Composition and fatty acid profile of milk from cows fed diets supplemented with raw and n-3 PUFA-enriched fish oil

The biological value of fish oil is determined by the content of n-3 PUFAs. To increase the concentration of PUFAs in fats, several methods have been developed. In our experiment, the non-complicated method of LTC, which does not require specialised apparatus was used. The LTC method exploits differences in the crystallisation point of individual FAs at temperatures below 0 °C. At low temperatures, SFAs and MUFAs are more prone to crystallisation compared to PUFAs, including n − 3 FAs, which remain in the liquid phase33. Previous studies have reported that the concentration of PUFAs can be affected by the use of different organic solvents and temperatures24,34. Bodkowski et al.23 conducted a study to optimize the LTC process for fish oil from sprat-herring waste, using various organic solvents, freezing points, and oil to solvent mass ratios. The authors suggested using acetone as a solvent with an oil-to-solvent ratio of 1:2.5 and a freezing temperature of − 70 °C. These conditions were employed in the experiment (Fig. 1).

Omega-3 LC-PUFAs are chemically unstable and highly susceptible to oxidation due to their high number of double bonds and their geometrical position within the FA chain. The oxidation process results in an unpleasant taste and odour, as well as the formation of toxic substances and unfavourable changes in the configuration of the FAs from cis to trans35. To reduce the adverse oxidative changes in mackerel oil enriched in n-3 PUFAs, Patkowska-Sokoła et al.25 used α-tocopherol as an antioxidant and found a slight decrease in EPA and DHA levels and a slight increase in peroxide and anisidine levels after 4 weeks. In order to limit the adverse oxidative changes in our study, an analogous amount of alpha-tocopherol as antioxidant and stored both preparations (LTC-FO, FO) under identical conditions were used. In order to facilitate the use of LCT-FO and FO in cattle feeding, both formulations were sprayed on the carrier Humokarbowit, which is characterised by high sorptive capacity and antioxidant properties and is suitable for livestock due to its biostimulatory and prophylactic properties14,36.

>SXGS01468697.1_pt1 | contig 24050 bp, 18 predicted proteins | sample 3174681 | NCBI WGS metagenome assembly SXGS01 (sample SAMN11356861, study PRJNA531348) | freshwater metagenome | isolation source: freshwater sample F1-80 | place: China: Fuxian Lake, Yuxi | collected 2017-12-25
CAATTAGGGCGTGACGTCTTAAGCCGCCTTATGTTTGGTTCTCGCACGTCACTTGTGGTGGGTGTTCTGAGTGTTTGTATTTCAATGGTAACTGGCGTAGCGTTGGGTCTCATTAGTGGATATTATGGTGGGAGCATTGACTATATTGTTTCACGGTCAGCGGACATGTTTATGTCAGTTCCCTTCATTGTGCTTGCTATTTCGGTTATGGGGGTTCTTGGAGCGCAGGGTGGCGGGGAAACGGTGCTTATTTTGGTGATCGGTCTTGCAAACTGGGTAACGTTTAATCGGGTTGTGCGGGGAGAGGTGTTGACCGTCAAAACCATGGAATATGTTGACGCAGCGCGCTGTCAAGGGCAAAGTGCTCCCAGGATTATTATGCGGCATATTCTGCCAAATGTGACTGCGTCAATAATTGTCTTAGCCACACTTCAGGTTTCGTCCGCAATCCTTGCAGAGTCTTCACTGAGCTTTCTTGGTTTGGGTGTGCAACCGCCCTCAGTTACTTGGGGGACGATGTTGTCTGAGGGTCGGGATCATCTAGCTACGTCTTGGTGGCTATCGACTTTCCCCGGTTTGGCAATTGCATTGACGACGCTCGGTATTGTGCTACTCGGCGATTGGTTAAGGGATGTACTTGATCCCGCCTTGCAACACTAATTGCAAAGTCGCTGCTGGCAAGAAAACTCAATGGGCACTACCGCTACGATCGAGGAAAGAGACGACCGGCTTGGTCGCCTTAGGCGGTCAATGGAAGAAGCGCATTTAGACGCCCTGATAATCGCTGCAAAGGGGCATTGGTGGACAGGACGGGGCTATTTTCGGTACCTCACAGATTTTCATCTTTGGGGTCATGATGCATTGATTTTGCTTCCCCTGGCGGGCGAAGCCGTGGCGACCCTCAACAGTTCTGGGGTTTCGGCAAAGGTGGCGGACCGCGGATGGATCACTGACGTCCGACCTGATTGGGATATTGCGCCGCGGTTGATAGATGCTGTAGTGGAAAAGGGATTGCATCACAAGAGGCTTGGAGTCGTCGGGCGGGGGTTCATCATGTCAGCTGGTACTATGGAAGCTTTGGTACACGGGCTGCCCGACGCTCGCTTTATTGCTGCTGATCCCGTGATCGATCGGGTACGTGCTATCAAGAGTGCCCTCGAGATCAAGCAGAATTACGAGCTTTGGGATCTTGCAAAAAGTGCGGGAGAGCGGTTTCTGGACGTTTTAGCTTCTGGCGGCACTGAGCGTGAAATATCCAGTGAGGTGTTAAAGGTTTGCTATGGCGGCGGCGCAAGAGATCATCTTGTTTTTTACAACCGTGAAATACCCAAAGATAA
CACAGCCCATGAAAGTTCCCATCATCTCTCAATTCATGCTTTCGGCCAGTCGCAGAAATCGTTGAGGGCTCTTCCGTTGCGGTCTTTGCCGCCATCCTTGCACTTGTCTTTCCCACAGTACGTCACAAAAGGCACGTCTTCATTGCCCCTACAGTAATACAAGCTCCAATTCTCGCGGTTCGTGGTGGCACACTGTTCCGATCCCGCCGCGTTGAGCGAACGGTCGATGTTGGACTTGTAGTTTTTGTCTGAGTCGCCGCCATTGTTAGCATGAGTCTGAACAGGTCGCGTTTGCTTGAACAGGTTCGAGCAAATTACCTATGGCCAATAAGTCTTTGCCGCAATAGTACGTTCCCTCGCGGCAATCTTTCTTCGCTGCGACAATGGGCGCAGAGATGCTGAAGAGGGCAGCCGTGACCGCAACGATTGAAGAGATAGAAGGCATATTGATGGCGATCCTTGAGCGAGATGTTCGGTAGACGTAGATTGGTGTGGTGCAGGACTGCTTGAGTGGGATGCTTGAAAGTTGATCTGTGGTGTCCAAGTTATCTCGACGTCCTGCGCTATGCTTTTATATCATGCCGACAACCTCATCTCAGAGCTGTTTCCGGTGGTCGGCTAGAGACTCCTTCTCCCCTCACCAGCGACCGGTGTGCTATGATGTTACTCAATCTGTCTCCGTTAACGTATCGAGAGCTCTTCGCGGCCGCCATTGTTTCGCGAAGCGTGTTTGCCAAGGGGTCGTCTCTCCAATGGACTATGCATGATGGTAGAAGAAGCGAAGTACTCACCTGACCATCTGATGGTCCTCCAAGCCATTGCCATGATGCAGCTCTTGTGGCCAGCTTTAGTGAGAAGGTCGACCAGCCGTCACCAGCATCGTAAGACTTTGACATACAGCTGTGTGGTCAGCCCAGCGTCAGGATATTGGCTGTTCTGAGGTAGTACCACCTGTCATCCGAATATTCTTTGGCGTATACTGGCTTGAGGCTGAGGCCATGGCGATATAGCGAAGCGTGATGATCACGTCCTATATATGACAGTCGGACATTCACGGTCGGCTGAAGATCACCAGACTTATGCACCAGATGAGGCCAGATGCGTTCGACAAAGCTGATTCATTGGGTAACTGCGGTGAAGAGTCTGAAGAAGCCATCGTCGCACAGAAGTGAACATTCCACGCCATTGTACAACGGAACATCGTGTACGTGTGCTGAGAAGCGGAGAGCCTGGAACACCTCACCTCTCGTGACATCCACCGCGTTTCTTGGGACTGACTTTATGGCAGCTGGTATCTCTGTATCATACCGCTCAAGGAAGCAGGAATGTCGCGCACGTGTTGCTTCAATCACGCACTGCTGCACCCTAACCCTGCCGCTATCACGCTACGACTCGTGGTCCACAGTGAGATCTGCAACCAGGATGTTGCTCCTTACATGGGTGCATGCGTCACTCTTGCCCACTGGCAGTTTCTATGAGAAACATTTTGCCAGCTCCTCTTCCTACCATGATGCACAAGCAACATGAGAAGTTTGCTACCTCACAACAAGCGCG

Salt Water Trick

Due to the lack of reports in the available literature on the use of LC-PUFA-enriched fish oil in ruminant diets, the discussion section compares the results obtained in the present study with studies on dietary supplementation with different amounts of fish oil.

In our experiment, the addition of LTC-FO resulted in a lower intake of DM compared to FO. A decrease in DMI with increasing levels of fish oil in the ration of cows was also observed by other authors. In the study by Donovan et al.16 at 1, 2 and 3% fish oil addition, DMI was 29.0, 23.5 and 20.4 kg/d, respectively. In the experiment of Keady et al.13 in the groups receiving 150, 300 and 450 g/d of fish oil, silage dry matter intake was 10.2, 9.2 and 7.9 kg/d, respectively. Also Kairenius et al.8 reported that after rumen administration of 75 and 300 g/d of fish oil, intake of silage and total DM was 10.8 and 18.9 kg/d, and 8.25 and 16 kg/d, respectively.